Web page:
Why does the studio or its dancers need an entire class devoted to conditioning?
Often when one makes a suggestion, they think that the suggestion is enough and that it is up to the person in authority to figure out the details. However, I’ve found that it always helps to have thought through these details if you plan on offering your suggestions. Again, it looks a lot less like complaining when you can back up your ideas and also, as I said in my article on professionalism, it is a sign of leadership.
Photo by Deannster
Put yourself in the shoes of your instructor. Would you rather hear about what is lacking at your school, or listen to a student that wants to give back and has thoroughly thought about ways in which he/she can do so. The former only gives the impression that you think your teacher is not doing a proper job in training, the latter is encouraging. Your instructor will feel that he/she has helped produce a thoughtful and dedicated student. Keep this in mind as you speak with your teacher - how would you like to be addressed?
Timing can be everything. Don’t approach your studio owner during hectic times of the year. Schedule a time to sit down and talk with him/her so that your proposal will get the full attention it deserves. Don’t wait until right before the new season or school year begins to propose something that needs planning and coordination of efforts. Your instructor will appreciate these small but important considerations.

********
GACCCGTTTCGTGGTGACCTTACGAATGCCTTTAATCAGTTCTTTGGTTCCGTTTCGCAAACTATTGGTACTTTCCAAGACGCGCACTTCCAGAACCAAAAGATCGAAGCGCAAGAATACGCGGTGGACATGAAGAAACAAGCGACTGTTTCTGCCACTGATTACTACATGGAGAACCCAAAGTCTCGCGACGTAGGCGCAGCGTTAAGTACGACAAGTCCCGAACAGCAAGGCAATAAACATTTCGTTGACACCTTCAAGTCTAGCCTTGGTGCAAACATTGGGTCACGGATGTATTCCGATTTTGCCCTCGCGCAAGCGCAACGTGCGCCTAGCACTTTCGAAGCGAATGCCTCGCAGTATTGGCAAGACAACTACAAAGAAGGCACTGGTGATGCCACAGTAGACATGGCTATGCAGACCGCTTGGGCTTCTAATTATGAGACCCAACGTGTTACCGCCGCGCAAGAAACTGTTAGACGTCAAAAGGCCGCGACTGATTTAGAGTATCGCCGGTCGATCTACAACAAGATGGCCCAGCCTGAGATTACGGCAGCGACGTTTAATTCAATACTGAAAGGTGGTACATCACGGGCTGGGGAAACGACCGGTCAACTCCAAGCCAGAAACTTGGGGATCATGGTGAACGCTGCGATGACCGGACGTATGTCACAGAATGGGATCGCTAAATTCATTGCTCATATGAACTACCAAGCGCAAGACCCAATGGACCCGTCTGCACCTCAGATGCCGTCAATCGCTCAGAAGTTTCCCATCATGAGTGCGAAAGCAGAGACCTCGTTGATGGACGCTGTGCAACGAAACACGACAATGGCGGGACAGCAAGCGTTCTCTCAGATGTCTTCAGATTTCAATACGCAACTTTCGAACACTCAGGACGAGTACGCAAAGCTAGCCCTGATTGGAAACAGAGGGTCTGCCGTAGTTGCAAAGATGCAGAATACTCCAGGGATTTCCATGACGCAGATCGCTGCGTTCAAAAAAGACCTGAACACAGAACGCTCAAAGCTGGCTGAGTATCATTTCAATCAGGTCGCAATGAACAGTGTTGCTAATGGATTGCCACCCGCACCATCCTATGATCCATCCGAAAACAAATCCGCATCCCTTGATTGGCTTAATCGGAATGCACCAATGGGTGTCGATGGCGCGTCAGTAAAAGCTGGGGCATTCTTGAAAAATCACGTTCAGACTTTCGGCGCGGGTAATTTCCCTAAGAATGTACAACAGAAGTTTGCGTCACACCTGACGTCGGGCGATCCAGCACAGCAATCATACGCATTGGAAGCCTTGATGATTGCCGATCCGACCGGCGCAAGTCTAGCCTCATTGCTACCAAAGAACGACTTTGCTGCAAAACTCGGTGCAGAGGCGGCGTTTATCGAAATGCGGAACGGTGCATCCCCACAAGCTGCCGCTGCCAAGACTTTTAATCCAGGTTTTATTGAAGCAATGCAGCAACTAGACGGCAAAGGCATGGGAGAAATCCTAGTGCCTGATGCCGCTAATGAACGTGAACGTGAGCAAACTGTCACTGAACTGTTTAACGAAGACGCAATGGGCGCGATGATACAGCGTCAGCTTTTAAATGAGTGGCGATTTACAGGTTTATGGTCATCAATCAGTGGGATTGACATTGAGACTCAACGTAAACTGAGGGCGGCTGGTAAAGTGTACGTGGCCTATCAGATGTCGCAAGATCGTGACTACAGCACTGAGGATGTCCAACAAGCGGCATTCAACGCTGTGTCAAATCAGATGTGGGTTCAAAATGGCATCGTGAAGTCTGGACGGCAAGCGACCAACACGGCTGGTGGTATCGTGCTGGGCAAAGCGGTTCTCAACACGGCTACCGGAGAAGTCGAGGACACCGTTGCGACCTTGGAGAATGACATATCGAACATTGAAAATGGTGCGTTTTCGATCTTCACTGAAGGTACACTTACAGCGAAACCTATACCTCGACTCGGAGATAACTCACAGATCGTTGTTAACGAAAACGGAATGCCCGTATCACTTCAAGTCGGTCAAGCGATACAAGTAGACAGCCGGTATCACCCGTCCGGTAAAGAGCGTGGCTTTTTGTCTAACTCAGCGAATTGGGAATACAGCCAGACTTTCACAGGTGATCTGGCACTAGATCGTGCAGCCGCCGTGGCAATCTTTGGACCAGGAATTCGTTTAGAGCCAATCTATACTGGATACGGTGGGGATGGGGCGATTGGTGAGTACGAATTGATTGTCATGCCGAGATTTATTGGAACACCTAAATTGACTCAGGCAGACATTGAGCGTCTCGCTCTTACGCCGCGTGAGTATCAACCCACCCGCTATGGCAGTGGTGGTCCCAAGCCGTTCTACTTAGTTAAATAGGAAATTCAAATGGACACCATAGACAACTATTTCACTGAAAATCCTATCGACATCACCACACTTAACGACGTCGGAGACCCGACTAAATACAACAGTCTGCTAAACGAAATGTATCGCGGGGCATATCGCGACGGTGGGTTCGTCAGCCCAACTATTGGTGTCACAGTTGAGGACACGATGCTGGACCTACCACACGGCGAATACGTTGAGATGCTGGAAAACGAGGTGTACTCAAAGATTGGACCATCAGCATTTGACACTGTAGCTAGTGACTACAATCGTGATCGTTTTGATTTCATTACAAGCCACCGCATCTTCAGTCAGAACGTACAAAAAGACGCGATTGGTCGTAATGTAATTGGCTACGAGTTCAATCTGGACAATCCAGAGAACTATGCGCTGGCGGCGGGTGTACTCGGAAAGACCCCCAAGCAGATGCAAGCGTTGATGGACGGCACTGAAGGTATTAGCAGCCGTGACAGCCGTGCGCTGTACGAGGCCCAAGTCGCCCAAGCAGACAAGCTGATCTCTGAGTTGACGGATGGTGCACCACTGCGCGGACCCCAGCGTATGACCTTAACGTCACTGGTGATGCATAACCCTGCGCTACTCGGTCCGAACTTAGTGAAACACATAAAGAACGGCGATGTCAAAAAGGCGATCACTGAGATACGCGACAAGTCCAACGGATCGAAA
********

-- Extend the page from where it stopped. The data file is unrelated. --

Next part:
Present yourself in a professional manner. Speak with clarity and confidence. Show that you have done your homework and even dress the part. While you don’t necessarily have to wear your best “interview” attire, your appearance during the meeting with your teacher can make an impact.
Be prepared for any outcome and be respectful even if things don’t go your way or the way in which you expected.
Your teacher may love the idea and give you the green light. She’ll want to know that she can rely on you if she allows you to go ahead without much of her own input.
Your teacher may really like the idea, but she may not have the time to put the extra effort behind it.
Your teacher may have her own ideas to contribute or want to fine tune your suggestions. Be flexible in your vision and you’re more likely to see it happen.
She may like the idea but feels she or someone else may be better equipped to lead the class. Decide if you are willing to see this done even if you are not the one teaching and/or be prepared to state why you are qualified to teach this class.
She simply may not like the idea and, since it is her school, that is her prerogative. You should be prepared for that response also.
What are some additional things this student could consider?
Have you ever been in a similar situation? What was the outcome?
How are my thoughts applicable to situations outside the dance studio?
Posted in For Students Tagged: class, communication, dance studio, professional, question, relationship, respect, studio owner, suggestion, teacher